by Dave Thomas

Our perspective is that an athlete should have just as much strength in slow, controlled movements that require a high degree of stability as they do in high speed barbell movements that display power and athleticism. The kettlebell windmill is an excellent tool to train the former and reveal weakness. A lot of time, great athletes can perform athletic movements quite well, but not as a result of being highly trained so much as natural athletes.

The kettlebell windmill is very good at forcing the training aspect of strength, and is highly proficient in training strength in the shoulder, lats, obliques, hamstrings, adductors and glutes. In addition, it is a great tool to work active mobility in the hip extensors, as well as stability in the shoulder and in the anterior core, specifically the obliques. The shoulder is a joint known for great mobility, but it was very poor stability, so the windmill (as well as the Turkish Get-Up) is a great tool to train it.

While it might look complicated, the execution of windmill is really quite simple. In this video below, we’ve answered the question on how to do a kettlebell windmill, as well as provided regressions for the kettlebell windmill and step-by-step guide to the movement.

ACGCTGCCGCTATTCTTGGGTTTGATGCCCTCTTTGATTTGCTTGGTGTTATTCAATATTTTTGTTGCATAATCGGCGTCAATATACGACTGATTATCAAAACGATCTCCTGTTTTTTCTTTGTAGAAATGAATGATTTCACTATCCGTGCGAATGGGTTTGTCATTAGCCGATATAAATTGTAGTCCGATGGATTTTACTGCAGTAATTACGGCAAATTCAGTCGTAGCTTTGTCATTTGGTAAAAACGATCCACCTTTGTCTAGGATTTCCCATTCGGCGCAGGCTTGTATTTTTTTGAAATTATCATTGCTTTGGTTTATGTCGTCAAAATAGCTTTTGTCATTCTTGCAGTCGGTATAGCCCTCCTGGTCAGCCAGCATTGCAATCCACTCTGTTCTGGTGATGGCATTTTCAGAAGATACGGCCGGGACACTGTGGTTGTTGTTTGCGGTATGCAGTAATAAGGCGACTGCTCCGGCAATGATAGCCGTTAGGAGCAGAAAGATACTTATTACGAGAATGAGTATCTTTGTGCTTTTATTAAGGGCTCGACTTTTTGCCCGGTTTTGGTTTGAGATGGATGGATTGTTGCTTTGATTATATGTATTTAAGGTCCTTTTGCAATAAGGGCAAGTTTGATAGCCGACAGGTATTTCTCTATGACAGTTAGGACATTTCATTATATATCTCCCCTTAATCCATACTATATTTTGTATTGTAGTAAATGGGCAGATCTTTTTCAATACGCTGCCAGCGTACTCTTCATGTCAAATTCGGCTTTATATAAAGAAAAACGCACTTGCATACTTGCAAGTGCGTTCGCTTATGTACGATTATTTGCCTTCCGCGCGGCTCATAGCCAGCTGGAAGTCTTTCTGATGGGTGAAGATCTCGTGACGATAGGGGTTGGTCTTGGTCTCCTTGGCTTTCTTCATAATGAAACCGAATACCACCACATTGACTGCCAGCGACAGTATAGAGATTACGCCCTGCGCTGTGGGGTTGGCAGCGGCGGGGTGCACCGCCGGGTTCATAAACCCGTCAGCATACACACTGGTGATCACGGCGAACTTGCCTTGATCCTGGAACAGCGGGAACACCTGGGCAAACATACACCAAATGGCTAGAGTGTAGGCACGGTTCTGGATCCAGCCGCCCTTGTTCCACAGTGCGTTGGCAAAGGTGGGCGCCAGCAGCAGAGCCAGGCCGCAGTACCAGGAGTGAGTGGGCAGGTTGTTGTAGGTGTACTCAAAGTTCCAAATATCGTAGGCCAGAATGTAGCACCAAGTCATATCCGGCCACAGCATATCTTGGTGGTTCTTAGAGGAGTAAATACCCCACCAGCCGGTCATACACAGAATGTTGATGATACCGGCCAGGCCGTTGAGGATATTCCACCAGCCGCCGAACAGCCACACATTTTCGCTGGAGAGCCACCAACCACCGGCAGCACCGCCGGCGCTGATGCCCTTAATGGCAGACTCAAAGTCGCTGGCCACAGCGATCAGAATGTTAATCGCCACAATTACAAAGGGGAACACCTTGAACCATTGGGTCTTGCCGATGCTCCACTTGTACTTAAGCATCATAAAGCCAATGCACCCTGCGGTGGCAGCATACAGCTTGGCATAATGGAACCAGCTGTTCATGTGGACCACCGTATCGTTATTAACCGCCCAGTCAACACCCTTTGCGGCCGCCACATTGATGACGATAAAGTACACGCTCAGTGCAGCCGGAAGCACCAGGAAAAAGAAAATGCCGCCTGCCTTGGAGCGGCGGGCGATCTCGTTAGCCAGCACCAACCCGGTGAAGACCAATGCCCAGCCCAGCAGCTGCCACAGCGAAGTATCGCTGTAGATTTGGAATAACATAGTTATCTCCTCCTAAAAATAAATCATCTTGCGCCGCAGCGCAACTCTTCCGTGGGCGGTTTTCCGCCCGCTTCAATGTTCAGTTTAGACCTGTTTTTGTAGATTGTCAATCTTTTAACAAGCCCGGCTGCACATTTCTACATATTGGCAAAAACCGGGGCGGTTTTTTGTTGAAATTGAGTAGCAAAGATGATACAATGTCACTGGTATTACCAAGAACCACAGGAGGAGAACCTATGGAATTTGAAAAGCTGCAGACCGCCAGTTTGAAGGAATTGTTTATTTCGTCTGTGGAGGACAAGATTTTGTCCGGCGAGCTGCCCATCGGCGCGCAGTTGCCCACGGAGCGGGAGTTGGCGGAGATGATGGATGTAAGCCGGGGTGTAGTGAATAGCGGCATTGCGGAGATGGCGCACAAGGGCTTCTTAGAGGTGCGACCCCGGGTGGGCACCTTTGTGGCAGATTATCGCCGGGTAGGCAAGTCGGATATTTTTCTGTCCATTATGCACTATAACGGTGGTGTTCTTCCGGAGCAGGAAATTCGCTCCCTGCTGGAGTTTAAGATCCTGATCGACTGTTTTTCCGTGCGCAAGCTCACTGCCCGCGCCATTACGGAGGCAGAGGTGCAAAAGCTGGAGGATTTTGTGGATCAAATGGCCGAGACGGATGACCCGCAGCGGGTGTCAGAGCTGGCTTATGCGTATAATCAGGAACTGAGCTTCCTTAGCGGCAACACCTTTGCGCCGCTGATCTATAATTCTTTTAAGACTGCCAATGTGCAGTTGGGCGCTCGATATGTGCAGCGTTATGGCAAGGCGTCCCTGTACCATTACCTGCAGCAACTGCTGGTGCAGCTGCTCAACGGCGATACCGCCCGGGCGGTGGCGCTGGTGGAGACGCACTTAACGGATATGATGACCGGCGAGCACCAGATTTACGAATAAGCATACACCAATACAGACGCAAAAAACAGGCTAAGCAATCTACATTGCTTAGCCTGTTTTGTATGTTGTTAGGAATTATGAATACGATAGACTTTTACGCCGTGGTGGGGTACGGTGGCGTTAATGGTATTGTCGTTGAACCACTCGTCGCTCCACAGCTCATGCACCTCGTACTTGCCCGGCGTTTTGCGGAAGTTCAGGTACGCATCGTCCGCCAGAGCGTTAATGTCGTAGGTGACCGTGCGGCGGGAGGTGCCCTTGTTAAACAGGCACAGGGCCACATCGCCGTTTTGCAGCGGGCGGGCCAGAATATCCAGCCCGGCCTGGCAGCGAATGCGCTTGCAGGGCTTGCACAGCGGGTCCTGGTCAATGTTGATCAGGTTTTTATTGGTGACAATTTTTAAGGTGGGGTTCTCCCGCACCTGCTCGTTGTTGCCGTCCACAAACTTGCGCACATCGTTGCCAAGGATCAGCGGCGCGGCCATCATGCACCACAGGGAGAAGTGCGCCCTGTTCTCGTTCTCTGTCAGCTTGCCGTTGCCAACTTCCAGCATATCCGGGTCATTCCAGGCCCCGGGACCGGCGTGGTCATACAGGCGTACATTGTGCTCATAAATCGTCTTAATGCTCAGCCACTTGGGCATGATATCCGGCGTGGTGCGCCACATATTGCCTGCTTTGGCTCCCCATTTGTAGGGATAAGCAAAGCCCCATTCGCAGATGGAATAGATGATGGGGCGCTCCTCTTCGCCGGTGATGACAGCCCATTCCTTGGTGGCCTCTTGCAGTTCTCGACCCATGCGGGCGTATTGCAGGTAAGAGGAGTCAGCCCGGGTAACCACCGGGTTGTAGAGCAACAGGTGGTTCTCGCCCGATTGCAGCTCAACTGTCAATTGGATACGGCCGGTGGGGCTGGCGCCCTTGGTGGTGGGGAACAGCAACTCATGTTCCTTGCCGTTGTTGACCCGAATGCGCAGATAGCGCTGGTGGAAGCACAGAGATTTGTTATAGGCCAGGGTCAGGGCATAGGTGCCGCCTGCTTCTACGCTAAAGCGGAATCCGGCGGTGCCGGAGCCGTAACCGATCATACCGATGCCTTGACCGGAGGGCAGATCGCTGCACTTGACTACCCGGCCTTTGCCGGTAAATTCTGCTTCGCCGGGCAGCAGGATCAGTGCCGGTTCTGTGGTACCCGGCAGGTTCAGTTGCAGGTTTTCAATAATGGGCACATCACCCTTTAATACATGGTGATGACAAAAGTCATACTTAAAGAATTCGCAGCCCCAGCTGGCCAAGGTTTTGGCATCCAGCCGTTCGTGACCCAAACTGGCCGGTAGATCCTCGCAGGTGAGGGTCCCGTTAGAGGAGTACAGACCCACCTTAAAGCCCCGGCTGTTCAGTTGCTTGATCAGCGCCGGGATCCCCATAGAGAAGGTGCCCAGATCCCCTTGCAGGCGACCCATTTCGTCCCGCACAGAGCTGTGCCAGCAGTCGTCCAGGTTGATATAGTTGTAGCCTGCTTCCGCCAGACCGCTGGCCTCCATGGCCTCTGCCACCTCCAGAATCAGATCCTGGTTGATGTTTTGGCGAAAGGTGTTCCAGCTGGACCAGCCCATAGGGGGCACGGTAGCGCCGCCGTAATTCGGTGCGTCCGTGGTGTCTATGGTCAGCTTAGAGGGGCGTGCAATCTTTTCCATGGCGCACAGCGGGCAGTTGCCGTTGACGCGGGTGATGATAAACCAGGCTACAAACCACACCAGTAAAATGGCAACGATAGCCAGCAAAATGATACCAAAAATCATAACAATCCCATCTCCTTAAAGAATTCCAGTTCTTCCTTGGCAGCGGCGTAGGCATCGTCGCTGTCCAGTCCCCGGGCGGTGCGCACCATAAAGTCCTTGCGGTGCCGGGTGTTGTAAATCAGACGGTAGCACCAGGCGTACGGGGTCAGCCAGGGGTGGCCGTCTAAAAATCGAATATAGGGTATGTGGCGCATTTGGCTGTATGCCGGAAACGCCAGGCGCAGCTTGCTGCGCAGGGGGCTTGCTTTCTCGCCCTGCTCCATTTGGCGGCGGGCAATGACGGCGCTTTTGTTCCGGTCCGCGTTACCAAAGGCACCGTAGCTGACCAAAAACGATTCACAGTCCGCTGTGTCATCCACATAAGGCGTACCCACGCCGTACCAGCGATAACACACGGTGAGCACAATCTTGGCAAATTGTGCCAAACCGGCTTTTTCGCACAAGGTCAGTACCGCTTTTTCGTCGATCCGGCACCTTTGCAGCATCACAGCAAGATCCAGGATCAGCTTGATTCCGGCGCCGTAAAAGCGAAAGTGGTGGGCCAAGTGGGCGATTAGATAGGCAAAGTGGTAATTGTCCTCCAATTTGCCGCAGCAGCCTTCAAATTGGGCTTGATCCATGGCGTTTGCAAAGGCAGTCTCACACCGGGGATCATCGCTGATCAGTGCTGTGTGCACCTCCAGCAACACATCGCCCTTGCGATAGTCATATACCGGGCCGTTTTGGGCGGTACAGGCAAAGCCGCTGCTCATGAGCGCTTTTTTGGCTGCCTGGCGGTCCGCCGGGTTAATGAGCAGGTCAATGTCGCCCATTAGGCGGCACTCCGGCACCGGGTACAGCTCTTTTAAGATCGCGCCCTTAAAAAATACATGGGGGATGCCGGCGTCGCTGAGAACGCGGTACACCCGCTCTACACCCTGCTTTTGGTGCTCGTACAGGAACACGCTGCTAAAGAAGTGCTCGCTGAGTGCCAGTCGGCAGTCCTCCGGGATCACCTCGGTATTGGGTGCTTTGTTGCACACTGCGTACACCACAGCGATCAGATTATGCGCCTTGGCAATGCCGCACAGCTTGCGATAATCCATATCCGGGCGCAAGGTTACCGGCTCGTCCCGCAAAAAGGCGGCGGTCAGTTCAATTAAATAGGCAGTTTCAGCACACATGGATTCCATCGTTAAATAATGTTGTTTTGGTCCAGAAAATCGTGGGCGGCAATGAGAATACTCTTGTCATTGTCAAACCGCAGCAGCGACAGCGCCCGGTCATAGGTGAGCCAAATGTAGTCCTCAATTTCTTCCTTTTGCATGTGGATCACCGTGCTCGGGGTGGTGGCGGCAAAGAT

A few tips to keep in mind.

  • Angle the toes out roughly 45 degrees away from the body.
  • Always keep the rear leg at full knee extension, the front knee can flex a little bit.
  • Wrist should not be extended. Bell should sit in the the meat of the thumb pad, not the fingertips. “Knuckles to the sky.”
  • When descending, shift the weight into your back hip.
  • The arm should trace down the inner leg and arrive at the arch of the foot. It should never travel outside of the leg.
  • At bottom, you should be able to draw a relatively straight line from wrist-to-wrist.
  • Keep eye contact with the kettlebell as best you can. 
  • Width of feet will depend on the athlete’s hamstring and adductor flexibility. 
  • Do not come out of the gates hot. Build up with light weight and leave your ego at the door. 

The following regressions are appropriate for beginners or those who are highly inflexible.

  1. Weightless Windmill
  2. Deadlift Windmill 

Once the athlete is comfortable with the demands placed on the hamstrings and the obliques, they may proceed with weighted, full windmills.